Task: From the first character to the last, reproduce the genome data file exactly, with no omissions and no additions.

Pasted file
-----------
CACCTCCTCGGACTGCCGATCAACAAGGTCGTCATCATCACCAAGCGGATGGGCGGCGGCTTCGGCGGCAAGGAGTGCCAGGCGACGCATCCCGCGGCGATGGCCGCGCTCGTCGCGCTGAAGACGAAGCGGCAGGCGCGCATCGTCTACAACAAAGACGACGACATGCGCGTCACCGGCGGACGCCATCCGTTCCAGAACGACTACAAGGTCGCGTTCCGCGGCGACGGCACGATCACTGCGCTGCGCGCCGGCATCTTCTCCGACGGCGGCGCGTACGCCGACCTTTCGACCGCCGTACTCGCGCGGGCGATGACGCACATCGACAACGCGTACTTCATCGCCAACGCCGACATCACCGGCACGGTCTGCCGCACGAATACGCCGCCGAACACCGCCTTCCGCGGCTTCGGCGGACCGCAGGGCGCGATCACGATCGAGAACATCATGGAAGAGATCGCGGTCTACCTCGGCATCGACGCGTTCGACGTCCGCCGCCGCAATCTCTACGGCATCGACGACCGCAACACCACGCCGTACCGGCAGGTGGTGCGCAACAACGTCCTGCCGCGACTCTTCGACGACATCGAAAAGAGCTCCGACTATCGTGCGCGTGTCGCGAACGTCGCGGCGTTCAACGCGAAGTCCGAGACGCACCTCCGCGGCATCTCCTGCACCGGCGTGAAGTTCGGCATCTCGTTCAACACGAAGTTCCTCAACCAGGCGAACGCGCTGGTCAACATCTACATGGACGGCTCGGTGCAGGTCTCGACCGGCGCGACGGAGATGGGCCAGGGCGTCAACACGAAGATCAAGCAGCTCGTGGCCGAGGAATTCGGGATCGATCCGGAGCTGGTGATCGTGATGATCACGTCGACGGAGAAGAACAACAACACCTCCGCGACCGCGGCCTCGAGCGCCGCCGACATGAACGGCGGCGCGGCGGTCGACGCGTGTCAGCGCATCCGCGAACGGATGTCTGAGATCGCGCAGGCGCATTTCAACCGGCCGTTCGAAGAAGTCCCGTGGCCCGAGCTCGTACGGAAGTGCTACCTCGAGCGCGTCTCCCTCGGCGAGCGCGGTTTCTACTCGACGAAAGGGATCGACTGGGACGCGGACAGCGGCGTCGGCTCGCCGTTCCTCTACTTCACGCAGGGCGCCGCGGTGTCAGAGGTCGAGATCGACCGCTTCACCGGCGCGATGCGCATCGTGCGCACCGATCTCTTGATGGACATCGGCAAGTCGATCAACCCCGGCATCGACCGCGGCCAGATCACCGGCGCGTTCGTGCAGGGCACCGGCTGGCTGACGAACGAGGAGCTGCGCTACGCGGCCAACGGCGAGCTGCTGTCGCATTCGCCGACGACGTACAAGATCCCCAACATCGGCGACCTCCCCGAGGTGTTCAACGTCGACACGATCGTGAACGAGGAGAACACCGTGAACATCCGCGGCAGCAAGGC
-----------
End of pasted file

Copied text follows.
CACCTCCTCGGACTGCCGATCAACAAGGTCGTCATCATCACCAAGCGGATGGGCGGCGGCTTCGGCGGCAAGGAGTGCCAGGCGACGCATCCCGCGGCGATGGCCGCGCTCGTCGCGCTGAAGACGAAGCGGCAGGCGCGCATCGTCTACAACAAAGACGACGACATGCGCGTCACCGGCGGACGCCATCCGTTCCAGAACGACTACAAGGTCGCGTTCCGCGGCGACGGCACGATCACTGCGCTGCGCGCCGGCATCTTCTCCGACGGCGGCGCGTACGCCGACCTTTCGACCGCCGTACTCGCGCGGGCGATGACGCACATCGACAACGCGTACTTCATCGCCAACGCCGACATCACCGGCACGGTCTGCCGCACGAATACGCCGCCGAACACCGCCTTCCGCGGCTTCGGCGGACCGCAGGGCGCGATCACGATCGAGAACATCATGGAAGAGATCGCGGTCTACCTCGGCATCGACGCGTTCGACGTCCGCCGCCGCAATCTCTACGGCATCGACGACCGCAACACCACGCCGTACCGGCAGGTGGTGCGCAACAACGTCCTGCCGCGACTCTTCGACGACATCGAAAAGAGCTCCGACTATCGTGCGCGTGTCGCGAACGTCGCGGCGTTCAACGCGAAGTCCGAGACGCACCTCCGCGGCATCTCCTGCACCGGCGTGAAGTTCGGCATCTCGTTCAACACGAAGTTCCTCAACCAGGCGAACGCGCTGGTCAACATCTACATGGACGGCTCGGTGCAGGTCTCGACCGGCGCGACGGAGATGGGCCAGGGCGTCAACACGAAGATCAAGCAGCTCGTGGCCGAGGAATTCGGGATCGATCCGGAGCTGGTGATCGTGATGATCACGTCGACGGAGAAGAACAACAACACCTCCGCGACCGCGGCCTCGAGCGCCGCCGACATGAACGGCGGCGCGGCGGTCGACGCGTGTCAGCGCATCCGCGAACGGATGTCTGAGATCGCGCAGGCGCATTTCAACCGGCCGTTCGAAGAAGTCCCGTGGCCCGAGCTCGTACGGAAGTGCTACCTCGAGCGCGTCTCCCTCGGCGAGCGCGGTTTCTACTCGACGAAAGGGATCGACTGGGACGCGGACAGCGGCGTCGGCTCGCCGTTCCTCTACTTCACGCAGGGCGCCGCGGTGTCAGAGGTCGAGATCGACCGCTTCACCGGCGCGATGCGCATCGTGCGCACCGATCTCTTGATGGACATCGGCAAGTCGATCAACCCCGGCATCGACCGCGGCCAGATCACCGGCGCGTTCGTGCAGGGCACCGGCTGGCTGACGAACGAGGAGCTGCGCTACGCGGCCAACGGCGAGCTGCTGTCGCATTCGCCGACGACGTACAAGATCCCCAACATCGGCGACCTCCCCGAGGTGTTCAACGTCGACACGATCGTGAACGAGGAGAACACCGTGAACATCCGCGGCAGCAAGGC